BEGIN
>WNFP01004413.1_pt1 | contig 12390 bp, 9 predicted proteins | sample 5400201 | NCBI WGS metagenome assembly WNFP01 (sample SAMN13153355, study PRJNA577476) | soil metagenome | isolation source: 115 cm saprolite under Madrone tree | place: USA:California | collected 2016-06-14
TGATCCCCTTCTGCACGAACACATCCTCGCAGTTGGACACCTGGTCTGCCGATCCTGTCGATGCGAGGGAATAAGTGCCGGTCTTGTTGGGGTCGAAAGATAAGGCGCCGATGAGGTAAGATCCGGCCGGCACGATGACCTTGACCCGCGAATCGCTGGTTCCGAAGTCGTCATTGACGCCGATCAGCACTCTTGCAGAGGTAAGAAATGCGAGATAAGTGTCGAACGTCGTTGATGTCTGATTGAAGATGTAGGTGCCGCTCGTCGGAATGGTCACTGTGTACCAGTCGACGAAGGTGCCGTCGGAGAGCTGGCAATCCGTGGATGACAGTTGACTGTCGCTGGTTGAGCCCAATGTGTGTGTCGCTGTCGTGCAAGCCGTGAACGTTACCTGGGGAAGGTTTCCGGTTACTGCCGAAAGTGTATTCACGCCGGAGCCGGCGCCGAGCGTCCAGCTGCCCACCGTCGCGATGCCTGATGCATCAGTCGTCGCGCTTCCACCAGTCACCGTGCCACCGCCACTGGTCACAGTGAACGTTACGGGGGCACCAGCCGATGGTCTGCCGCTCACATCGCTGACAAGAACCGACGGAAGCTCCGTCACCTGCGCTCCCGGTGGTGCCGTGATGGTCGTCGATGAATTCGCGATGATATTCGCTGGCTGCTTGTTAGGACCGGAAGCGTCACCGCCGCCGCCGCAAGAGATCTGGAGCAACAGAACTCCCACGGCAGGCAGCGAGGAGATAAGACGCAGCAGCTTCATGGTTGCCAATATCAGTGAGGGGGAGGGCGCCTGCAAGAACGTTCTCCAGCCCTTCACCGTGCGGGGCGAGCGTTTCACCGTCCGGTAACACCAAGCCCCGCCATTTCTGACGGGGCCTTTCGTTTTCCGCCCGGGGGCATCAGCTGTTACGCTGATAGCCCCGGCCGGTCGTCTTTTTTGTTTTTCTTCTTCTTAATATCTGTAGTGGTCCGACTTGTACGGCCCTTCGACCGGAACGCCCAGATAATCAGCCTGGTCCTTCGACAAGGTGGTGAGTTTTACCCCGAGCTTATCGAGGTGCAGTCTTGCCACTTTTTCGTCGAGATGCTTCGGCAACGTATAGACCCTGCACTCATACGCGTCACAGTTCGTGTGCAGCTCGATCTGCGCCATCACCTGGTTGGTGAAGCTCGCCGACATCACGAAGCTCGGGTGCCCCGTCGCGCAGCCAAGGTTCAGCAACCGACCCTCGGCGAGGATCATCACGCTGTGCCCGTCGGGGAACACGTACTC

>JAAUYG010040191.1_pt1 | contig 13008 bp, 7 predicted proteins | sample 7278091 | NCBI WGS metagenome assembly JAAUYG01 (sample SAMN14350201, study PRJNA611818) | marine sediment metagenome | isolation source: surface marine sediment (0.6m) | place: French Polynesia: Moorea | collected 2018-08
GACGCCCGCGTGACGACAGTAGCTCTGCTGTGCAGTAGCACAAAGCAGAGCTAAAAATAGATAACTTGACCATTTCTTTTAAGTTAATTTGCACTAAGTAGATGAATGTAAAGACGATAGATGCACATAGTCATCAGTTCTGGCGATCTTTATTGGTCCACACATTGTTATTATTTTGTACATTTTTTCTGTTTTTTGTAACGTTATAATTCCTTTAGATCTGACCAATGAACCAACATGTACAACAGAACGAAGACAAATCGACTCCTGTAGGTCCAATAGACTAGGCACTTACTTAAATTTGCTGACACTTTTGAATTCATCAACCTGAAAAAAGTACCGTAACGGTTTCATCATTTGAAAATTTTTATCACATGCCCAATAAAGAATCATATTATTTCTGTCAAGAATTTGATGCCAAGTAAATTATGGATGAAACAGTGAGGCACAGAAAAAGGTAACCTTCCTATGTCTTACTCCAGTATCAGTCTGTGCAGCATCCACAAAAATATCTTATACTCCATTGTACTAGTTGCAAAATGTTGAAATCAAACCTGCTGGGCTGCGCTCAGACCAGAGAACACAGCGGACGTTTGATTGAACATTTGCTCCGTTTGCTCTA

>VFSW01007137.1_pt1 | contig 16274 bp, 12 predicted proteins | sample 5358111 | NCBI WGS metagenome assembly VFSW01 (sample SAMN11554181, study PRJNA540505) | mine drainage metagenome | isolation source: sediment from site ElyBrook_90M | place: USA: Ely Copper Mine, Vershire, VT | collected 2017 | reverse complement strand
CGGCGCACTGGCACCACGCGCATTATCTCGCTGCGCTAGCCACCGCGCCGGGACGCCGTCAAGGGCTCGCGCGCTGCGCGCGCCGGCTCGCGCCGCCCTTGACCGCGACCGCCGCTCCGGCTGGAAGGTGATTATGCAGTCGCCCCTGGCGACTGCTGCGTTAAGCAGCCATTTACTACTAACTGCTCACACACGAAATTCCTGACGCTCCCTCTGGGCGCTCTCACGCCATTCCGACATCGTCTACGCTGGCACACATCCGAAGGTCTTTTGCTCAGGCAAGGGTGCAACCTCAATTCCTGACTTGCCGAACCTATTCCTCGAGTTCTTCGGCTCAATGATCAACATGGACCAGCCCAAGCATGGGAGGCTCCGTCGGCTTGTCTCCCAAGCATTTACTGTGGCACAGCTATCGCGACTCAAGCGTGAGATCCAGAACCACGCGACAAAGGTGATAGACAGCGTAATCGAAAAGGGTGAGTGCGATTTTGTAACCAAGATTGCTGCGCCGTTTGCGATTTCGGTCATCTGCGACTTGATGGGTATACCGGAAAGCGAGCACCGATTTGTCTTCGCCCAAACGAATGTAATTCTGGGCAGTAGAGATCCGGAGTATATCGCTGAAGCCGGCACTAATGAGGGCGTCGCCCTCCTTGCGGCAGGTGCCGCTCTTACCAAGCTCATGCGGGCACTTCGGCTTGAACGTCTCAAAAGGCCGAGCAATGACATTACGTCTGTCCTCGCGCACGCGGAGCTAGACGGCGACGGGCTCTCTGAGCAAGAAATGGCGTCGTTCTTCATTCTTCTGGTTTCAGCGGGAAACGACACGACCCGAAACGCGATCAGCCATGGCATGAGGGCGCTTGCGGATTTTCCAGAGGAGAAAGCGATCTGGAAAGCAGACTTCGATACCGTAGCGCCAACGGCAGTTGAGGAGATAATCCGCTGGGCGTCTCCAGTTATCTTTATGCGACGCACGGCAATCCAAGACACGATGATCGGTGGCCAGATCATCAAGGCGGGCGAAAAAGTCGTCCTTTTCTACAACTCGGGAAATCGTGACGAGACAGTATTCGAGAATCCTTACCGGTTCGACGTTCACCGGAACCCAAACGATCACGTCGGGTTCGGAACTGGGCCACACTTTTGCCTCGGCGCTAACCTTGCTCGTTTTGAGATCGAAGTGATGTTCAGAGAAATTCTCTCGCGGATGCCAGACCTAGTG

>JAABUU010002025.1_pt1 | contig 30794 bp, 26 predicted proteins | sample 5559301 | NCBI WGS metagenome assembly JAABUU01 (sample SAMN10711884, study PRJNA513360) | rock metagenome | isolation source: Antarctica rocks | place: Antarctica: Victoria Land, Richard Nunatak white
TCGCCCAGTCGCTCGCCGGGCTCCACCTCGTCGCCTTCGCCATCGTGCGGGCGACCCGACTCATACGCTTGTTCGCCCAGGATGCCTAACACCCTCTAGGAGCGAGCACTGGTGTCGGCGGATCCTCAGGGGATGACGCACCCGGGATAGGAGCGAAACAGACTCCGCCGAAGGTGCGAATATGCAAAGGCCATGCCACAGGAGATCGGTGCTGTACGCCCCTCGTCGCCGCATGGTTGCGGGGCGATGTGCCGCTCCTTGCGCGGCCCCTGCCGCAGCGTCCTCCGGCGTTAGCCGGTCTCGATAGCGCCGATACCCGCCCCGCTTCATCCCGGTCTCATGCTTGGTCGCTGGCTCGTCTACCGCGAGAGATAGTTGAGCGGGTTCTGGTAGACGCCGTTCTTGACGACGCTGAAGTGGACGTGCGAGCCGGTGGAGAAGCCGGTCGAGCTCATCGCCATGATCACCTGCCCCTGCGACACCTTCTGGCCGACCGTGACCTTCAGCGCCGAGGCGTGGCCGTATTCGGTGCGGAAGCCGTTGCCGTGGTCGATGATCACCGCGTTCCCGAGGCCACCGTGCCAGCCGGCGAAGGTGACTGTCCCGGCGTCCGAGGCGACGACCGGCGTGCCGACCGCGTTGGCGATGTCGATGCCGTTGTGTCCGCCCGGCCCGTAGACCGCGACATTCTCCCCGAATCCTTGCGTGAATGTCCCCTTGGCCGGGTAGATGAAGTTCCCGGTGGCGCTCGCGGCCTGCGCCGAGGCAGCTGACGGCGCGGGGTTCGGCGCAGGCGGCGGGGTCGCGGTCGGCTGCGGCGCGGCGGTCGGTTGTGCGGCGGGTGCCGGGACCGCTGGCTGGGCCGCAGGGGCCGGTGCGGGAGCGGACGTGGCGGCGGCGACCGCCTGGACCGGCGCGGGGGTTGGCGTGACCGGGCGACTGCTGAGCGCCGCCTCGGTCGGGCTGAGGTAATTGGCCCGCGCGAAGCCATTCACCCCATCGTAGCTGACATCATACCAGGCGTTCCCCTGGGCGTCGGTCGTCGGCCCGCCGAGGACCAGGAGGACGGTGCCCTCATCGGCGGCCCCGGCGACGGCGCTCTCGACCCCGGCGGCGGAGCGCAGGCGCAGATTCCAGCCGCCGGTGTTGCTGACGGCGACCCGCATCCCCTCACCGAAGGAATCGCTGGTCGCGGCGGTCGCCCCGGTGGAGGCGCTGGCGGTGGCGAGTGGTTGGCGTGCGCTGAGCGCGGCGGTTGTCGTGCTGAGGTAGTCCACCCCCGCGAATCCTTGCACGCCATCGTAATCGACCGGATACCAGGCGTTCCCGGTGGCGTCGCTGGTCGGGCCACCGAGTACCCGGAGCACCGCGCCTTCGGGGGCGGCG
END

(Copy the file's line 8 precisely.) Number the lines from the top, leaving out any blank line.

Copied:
TCGCCCAGTCGCTCGCCGGGCTCCACCTCGTCGCCTTCGCCATCGTGCGGGCGACCCGACTCATACGCTTGTTCGCCCAGGATGCCTAACACCCTCTAGGAGCGAGCACTGGTGTCGGCGGATCCTCAGGGGATGACGCACCCGGGATAGGAGCGAAACAGACTCCGCCGAAGGTGCGAATATGCAAAGGCCATGCCACAGGAGATCGGTGCTGTACGCCCCTCGTCGCCGCATGGTTGCGGGGCGATGTGCCGCTCCTTGCGCGGCCCCTGCCGCAGCGTCCTCCGGCGTTAGCCGGTCTCGATAGCGCCGATACCCGCCCCGCTTCATCCCGGTCTCATGCTTGGTCGCTGGCTCGTCTACCGCGAGAGATAGTTGAGCGGGTTCTGGTAGACGCCGTTCTTGACGACGCTGAAGTGGACGTGCGAGCCGGTGGAGAAGCCGGTCGAGCTCATCGCCATGATCACCTGCCCCTGCGACACCTTCTGGCCGACCGTGACCTTCAGCGCCGAGGCGTGGCCGTATTCGGTGCGGAAGCCGTTGCCGTGGTCGATGATCACCGCGTTCCCGAGGCCACCGTGCCAGCCGGCGAAGGTGACTGTCCCGGCGTCCGAGGCGACGACCGGCGTGCCGACCGCGTTGGCGATGTCGATGCCGTTGTGTCCGCCCGGCCCGTAGACCGCGACATTCTCCCCGAATCCTTGCGTGAATGTCCCCTTGGCCGGGTAGATGAAGTTCCCGGTGGCGCTCGCGGCCTGCGCCGAGGCAGCTGACGGCGCGGGGTTCGGCGCAGGCGGCGGGGTCGCGGTCGGCTGCGGCGCGGCGGTCGGTTGTGCGGCGGGTGCCGGGACCGCTGGCTGGGCCGCAGGGGCCGGTGCGGGAGCGGACGTGGCGGCGGCGACCGCCTGGACCGGCGCGGGGGTTGGCGTGACCGGGCGACTGCTGAGCGCCGCCTCGGTCGGGCTGAGGTAATTGGCCCGCGCGAAGCCATTCACCCCATCGTAGCTGACATCATACCAGGCGTTCCCCTGGGCGTCGGTCGTCGGCCCGCCGAGGACCAGGAGGACGGTGCCCTCATCGGCGGCCCCGGCGACGGCGCTCTCGACCCCGGCGGCGGAGCGCAGGCGCAGATTCCAGCCGCCGGTGTTGCTGACGGCGACCCGCATCCCCTCACCGAAGGAATCGCTGGTCGCGGCGGTCGCCCCGGTGGAGGCGCTGGCGGTGGCGAGTGGTTGGCGTGCGCTGAGCGCGGCGGTTGTCGTGCTGAGGTAGTCCACCCCCGCGAATCCTTGCACGCCATCGTAATCGACCGGATACCAGGCGTTCCCGGTGGCGTCGCTGGTCGGGCCACCGAGTACCCGGAGCACCGCGCCTTCGGGGGCGGCG